Josh Byrnes
Los Angeles Dodgers
Senior vice president
Born: (1970-06-23) June 23, 1970 (age 51)
Teams
Career highlights and awards

Josh Byrnes (born June 23, 1970) is an American baseball executive who is the senior vice president of baseball operations for the Los Angeles Dodgers of Major League Baseball (MLB).[1]

Byrnes began his career in 1994 as an intern with the Cleveland Indians. He rose to scouting director in 1998 and then joined the Colorado Rockies as assistant general manager after the 1999 season. He moved to the Boston Red Sox as assistant general manager in 2003 and was with the team in 2004 when they won their first World Series title since 1918. Byrnes was executive vice president and general manager of the Arizona Diamondbacks (2005-2010) and the San Diego Padres (2011-2014). He joined the Dodgers in 2014 and since that time the team has won National League pennants in 2017, 2018 and 2020; and the World Series in 2020.

Early life

Byrnes grew up in Washington, D.C., where he attended and played second base for St. Albans School, breaking the single season hits record. He was recruited by Haverford College, where he was team captain and set records for home runs and RBI.[2] He graduated in 1992 with a BA in English.

Cleveland Indians

Byrnes joined the Cleveland Indians in 1994 after meeting with Ronald M. Shapiro, the father of Mark Shapiro, who would become the team's general manager, at a Haverford College Alumni game.[3] He quickly worked his way up the organizational ladder, first as an intern, then as advance scout, and then to scouting director in 1998. The Cleveland Indians won the American League Championship Series and advanced to the World Series in 1995 and 1997; and won Central Division titles in 1995, 1996, 1997, 1998 and 1999.

Colorado Rockies

In 1999, Byrnes was hired by colleague Dan O'Dowd to fill the assistant general manager position for the Colorado Rockies, where he was in charge of the farm and scouting departments.[4]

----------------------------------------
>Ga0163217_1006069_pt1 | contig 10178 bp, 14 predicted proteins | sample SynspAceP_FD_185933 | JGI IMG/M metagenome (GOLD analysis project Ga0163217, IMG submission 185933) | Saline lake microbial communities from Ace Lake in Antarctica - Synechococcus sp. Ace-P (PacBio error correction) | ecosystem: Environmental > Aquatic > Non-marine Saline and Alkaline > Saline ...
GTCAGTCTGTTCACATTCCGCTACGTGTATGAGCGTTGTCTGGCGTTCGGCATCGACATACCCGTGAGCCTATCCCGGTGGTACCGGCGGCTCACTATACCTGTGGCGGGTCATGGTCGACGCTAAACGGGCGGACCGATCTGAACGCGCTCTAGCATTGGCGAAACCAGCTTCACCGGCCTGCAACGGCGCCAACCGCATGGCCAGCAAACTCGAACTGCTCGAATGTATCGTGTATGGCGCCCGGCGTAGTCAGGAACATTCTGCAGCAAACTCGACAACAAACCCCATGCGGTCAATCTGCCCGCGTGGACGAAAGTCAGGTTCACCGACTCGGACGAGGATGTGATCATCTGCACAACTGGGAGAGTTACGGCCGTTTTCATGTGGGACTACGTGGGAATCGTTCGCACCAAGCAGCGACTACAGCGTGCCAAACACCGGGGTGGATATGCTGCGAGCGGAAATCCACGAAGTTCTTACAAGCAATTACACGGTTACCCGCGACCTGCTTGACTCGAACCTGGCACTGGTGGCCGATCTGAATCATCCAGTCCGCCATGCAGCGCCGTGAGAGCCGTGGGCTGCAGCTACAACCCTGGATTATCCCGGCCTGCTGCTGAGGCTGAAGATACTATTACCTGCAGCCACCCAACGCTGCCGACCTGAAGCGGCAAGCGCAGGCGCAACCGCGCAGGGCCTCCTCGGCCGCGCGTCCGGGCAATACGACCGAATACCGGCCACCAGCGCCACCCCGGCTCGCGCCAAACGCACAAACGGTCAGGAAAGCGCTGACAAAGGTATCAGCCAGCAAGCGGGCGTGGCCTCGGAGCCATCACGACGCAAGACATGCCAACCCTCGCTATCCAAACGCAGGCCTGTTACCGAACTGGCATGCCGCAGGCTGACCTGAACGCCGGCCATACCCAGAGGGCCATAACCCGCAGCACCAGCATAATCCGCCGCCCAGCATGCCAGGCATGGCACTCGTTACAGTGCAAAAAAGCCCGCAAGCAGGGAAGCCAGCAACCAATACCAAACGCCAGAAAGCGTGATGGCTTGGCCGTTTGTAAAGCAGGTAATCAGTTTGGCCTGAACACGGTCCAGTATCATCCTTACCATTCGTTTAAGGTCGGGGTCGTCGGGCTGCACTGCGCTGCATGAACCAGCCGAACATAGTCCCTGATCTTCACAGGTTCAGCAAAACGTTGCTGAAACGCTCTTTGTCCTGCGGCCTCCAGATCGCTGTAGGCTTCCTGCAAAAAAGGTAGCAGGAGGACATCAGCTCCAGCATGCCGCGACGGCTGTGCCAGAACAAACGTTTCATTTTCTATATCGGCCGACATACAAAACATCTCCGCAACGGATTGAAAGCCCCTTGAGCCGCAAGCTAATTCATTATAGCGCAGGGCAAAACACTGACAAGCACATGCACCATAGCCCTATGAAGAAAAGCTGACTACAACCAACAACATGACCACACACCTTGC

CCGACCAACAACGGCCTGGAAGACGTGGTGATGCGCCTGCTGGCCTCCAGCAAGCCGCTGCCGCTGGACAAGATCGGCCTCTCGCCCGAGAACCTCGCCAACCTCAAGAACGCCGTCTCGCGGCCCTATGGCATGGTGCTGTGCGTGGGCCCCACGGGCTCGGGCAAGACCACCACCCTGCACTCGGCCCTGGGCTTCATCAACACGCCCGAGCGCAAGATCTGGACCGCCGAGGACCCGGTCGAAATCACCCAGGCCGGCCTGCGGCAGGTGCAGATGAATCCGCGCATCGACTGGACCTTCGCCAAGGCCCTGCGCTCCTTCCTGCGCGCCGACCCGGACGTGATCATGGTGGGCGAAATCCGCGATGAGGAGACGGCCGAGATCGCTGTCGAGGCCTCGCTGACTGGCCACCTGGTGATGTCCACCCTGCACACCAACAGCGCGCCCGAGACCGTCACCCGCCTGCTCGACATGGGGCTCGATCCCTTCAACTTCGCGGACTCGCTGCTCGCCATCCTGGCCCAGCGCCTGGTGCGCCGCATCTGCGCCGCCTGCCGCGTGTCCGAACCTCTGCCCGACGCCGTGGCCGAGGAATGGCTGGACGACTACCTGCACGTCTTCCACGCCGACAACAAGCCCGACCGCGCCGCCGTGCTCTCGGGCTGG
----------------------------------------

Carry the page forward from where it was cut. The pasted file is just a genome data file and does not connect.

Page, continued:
Boston Red Sox

Byrnes joined the Boston Red Sox as assistant general manager in 2003 when he was recruited by the team's general manager, Theo Epstein. In his second season with the Boston Red Sox, the team won the 2004 World Series. It was the Red Sox' first World Series championship since 1918, ending what remains the third longest championship drought in the history of any Major League team, after the Chicago White Sox (1917–2005) and the Chicago Cubs (1908–2016).[5][6]

In a 2005 interview with The Boston Globe, Epstein said of Byrnes, "He's a key voice in player personnel. He's got as much a feel for evaluating and statistical analysis as anyone in baseball.” [7]

Arizona Diamondbacks

Byrnes joined the Arizona Diamondbacks as general manager in 2006, where he remained until July 1, 2010. In the two seasons preceding his arrival, the Diamondbacks had the worst run differential in the National League. Charged with reducing payroll and adding youth to the roster, Byrnes pushed the team forward towards contention. The 2007 team won the NL West division and advanced to the NLCS, as one of eight lower-third payroll teams to accomplish that feat since 2006. The 2008 team held first place in their division until September.

Byrnes appointed A.J. Hinch as manager during the 2009 season, which would largely define his tenure with the team. The move was considered unorthodox because of Hinch's prior front office position in player development. According to a 2016 story by Ken Rosenthal of Fox Sports, Byrnes “actually was ahead of his time.” Rosenthal noted, “I was one of many in the media who was critical of the move and Byrnes’ framing of it. But the rationales that made Hinch's hiring so controversial are now almost standard, barely drawing notice today.” [8]

After Byrnes left the team in 2010, the Diamondbacks won the division in 2011 with a lower-third payroll from a roster he had largely constructed. In a 15-year span, Arizona trails only Tampa Bay, Cleveland and Oakland in producing 90-win seasons with a lower-third payroll. In addition, Byrnes oversaw the 2006-2010 drafts for the Diamondbacks, which have produced over 195 WAR (Wins above Replacement) through the conclusion of the 2020 season - a higher total than any other team has produced in those five drafts. Max Scherzer (2006), Paul Goldschmidt (2009), AJ Pollock (2009) and Adam Eaton (2010) are a few of the notable picks from those drafts. In 2009, Byrnes traded Max Scherzer to the Detroit Tigers and later acknowledged his regret in making that trade.[9] Byrnes reunited with Scherzer in 2021 through a trade with the Washington Nationals to add him to the Los Angeles Dodgers.

San Diego Padres

Byrnes joined the San Diego Padres as senior vice president of baseball operations in 2010. In 2011, he was promoted to general manager.[10]